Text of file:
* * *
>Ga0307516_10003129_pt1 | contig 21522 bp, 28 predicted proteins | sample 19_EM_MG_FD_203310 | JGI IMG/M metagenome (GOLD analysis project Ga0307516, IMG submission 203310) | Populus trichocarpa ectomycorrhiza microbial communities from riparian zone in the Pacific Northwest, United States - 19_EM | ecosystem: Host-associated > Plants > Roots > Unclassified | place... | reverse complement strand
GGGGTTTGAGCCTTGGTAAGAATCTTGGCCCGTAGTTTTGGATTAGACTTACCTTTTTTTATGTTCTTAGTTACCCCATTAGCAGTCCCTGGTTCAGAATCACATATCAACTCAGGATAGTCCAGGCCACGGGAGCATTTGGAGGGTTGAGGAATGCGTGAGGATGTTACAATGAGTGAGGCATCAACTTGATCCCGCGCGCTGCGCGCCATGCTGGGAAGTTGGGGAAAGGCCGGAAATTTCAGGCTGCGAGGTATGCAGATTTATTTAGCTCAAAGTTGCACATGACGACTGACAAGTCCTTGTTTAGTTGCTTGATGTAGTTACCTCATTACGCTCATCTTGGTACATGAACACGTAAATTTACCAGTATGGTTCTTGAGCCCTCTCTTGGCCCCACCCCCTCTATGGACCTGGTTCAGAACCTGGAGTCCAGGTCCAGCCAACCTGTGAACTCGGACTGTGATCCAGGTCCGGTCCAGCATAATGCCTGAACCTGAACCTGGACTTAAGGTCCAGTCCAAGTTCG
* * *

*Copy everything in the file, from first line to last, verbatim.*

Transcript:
>Ga0307516_10003129_pt1 | contig 21522 bp, 28 predicted proteins | sample 19_EM_MG_FD_203310 | JGI IMG/M metagenome (GOLD analysis project Ga0307516, IMG submission 203310) | Populus trichocarpa ectomycorrhiza microbial communities from riparian zone in the Pacific Northwest, United States - 19_EM | ecosystem: Host-associated > Plants > Roots > Unclassified | place... | reverse complement strand
GGGGTTTGAGCCTTGGTAAGAATCTTGGCCCGTAGTTTTGGATTAGACTTACCTTTTTTTATGTTCTTAGTTACCCCATTAGCAGTCCCTGGTTCAGAATCACATATCAACTCAGGATAGTCCAGGCCACGGGAGCATTTGGAGGGTTGAGGAATGCGTGAGGATGTTACAATGAGTGAGGCATCAACTTGATCCCGCGCGCTGCGCGCCATGCTGGGAAGTTGGGGAAAGGCCGGAAATTTCAGGCTGCGAGGTATGCAGATTTATTTAGCTCAAAGTTGCACATGACGACTGACAAGTCCTTGTTTAGTTGCTTGATGTAGTTACCTCATTACGCTCATCTTGGTACATGAACACGTAAATTTACCAGTATGGTTCTTGAGCCCTCTCTTGGCCCCACCCCCTCTATGGACCTGGTTCAGAACCTGGAGTCCAGGTCCAGCCAACCTGTGAACTCGGACTGTGATCCAGGTCCGGTCCAGCATAATGCCTGAACCTGAACCTGGACTTAAGGTCCAGTCCAAGTTCG